"Ah, Dame Trot, Dame Trot," returned my guardian, "what shall we find reasonable in Jarndyce and Jarndyce! Unreason and injustice at the top, unreason and injustice at the heart and at the bottom, unreason and injustice from beginning to end — if it ever has an end — how should poor Rick, always hovering near it, pluck reason out of it? He no more gathers grapes from thorns or figs from thistles than older men did in old times."

His gentleness and consideration for Richard whenever we spoke of him touched me so that I was always silent on this subject very soon.

"I suppose the Lord Chancellor, and the Vice Chancellors, and the whole Chancery battery of great guns would be infinitely astonished by such unreason and injustice in one of their suitors," pursued my guardian. "When those learned gentlemen begin to raise moss-roses from the powder they sow in their wigs, I shall begin to be astonished too!"

He checked himself in glancing towards the window to look where the wind was and leaned on the back of my chair instead.

"Well, well, little woman! To go on, my dear. This rock we must leave to time, chance, and hopeful circumstance. We must not shipwreck Ada upon it. She cannot afford, and he cannot afford, the remotest chance of another separation from a friend. Therefore I have particularly begged of Woodcourt, and I now particularly beg of you, my dear, not to move this subject with Rick. Let it rest. Next week, next month, next year, sooner or later, he will see me with clearer eyes. I can wait."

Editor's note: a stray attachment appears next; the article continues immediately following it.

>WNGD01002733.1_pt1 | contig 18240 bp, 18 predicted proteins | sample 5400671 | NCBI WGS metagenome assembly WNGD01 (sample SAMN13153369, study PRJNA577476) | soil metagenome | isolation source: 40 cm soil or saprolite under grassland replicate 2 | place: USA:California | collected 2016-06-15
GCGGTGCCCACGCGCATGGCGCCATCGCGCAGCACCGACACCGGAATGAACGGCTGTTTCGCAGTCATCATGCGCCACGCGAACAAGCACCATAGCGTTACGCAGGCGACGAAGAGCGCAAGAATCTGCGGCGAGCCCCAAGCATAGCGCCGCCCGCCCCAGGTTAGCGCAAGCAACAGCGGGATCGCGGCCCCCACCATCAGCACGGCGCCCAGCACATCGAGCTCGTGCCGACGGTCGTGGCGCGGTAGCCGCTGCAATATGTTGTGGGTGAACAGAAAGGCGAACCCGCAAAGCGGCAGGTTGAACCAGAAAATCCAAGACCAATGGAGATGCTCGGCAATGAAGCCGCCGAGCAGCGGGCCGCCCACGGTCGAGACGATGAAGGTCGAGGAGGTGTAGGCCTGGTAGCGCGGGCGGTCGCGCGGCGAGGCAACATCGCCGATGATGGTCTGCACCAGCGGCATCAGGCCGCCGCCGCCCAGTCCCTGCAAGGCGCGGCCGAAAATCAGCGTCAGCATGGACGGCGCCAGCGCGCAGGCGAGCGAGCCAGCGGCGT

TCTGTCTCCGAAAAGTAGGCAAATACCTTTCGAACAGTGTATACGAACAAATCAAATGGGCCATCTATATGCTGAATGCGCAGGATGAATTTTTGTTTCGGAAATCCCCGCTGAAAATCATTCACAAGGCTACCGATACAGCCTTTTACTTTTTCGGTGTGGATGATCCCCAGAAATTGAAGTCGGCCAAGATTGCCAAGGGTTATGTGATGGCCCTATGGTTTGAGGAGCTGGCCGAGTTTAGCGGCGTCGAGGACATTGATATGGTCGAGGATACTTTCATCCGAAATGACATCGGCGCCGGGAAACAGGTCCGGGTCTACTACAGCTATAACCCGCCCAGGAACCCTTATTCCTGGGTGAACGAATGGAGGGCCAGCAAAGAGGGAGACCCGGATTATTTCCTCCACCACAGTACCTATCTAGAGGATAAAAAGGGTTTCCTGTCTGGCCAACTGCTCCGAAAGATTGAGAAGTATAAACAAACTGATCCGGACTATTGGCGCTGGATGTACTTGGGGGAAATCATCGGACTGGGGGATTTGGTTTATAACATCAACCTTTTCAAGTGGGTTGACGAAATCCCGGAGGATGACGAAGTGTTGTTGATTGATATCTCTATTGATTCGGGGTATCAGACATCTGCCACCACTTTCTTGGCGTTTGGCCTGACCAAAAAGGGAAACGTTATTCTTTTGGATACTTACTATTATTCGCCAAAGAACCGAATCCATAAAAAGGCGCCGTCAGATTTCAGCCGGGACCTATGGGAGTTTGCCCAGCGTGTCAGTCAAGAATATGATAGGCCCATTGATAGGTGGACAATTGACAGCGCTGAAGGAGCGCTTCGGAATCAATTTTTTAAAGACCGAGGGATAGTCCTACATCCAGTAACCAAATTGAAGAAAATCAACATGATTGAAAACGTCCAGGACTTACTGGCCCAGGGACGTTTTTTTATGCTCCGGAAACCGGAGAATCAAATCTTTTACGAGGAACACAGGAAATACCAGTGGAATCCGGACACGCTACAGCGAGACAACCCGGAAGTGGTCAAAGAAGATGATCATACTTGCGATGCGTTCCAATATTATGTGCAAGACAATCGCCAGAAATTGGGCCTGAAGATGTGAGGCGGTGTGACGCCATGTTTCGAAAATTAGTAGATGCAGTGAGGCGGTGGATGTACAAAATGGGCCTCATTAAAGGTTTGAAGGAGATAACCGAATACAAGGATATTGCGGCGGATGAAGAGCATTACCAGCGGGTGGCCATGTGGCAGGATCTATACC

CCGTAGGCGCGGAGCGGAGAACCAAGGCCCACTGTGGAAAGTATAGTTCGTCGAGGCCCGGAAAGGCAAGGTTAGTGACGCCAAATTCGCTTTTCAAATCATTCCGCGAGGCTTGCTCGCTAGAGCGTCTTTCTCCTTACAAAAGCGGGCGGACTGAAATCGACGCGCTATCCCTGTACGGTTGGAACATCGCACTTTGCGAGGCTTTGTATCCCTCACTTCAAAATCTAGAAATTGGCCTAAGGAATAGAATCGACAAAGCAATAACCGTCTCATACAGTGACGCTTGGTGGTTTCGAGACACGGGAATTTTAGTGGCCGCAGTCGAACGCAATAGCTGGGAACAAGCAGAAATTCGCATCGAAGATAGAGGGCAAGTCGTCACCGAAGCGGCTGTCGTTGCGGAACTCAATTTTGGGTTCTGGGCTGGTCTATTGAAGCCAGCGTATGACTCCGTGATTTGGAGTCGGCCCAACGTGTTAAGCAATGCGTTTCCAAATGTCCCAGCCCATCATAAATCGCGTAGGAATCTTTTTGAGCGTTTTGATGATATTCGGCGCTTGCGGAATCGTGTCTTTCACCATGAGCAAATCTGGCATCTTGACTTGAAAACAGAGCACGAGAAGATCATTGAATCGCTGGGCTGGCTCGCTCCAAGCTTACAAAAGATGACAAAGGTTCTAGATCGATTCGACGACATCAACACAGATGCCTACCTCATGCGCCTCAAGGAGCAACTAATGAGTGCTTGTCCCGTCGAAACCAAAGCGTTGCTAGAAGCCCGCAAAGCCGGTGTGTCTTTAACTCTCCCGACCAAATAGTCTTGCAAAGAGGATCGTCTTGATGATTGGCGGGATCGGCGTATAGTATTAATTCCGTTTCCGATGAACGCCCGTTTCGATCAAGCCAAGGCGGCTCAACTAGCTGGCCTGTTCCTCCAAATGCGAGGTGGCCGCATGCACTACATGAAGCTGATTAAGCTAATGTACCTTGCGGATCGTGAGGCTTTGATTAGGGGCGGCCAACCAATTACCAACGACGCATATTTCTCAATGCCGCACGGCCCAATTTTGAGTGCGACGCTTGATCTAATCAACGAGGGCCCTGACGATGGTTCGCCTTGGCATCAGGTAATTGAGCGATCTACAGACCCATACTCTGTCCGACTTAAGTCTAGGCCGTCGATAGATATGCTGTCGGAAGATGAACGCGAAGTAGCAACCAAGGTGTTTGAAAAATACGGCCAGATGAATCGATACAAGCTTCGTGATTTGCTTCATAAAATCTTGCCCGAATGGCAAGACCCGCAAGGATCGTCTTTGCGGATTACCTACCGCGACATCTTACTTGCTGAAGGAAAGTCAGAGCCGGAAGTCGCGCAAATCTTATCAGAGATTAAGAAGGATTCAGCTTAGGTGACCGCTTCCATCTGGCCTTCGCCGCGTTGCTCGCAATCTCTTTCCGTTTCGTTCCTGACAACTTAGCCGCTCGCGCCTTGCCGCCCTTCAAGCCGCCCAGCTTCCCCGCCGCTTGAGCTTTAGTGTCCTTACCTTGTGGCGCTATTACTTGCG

But I had already discussed it with him, I confessed; and so, I thought, had Mr. Woodcourt.

"So he tells me," returned my guardian. "Very good. He has made his protest, and Dame Durden has made hers, and there is nothing more to be said about it. Now I come to Mrs. Woodcourt. How do you like her, my dear?"

In answer to this question, which was oddly abrupt, I said I liked her very much and thought she was more agreeable than she used to be.

"I think so too," said my guardian. "Less pedigree? Not so much of Morgan ap — what's his name?"

That was what I meant, I acknowledged, though he was a very harmless person, even when we had had more of him.

"Still, upon the whole, he is as well in his native mountains," said my guardian. "I agree with you. Then, little woman, can I do better for a time than retain Mrs. Woodcourt here?"

No. And yet —

My guardian looked at me, waiting for what I had to say.

I had nothing to say. At least I had nothing in my mind that I could say. I had an undefined impression that it might have been better if we had had some other inmate, but I could hardly have explained why even to myself. Or, if to myself, certainly not to anybody else.

"You see," said my guardian, "our neighbourhood is in Woodcourt's way, and he can come here to see her as often as he likes, which is agreeable to them both; and she is familiar to us and fond of you."

Yes. That was undeniable. I had nothing to say against it. I could not have suggested a better arrangement, but I was not quite easy in my mind. Esther, Esther, why not? Esther, think!

"It is a very good plan indeed, dear guardian, and we could not do better."

"Sure, little woman?"

Quite sure. I had had a moment's time to think, since I had urged that duty on myself, and I was quite sure.

"Good," said my guardian. "It shall be done. Carried unanimously."

"Carried unanimously," I repeated, going on with my work.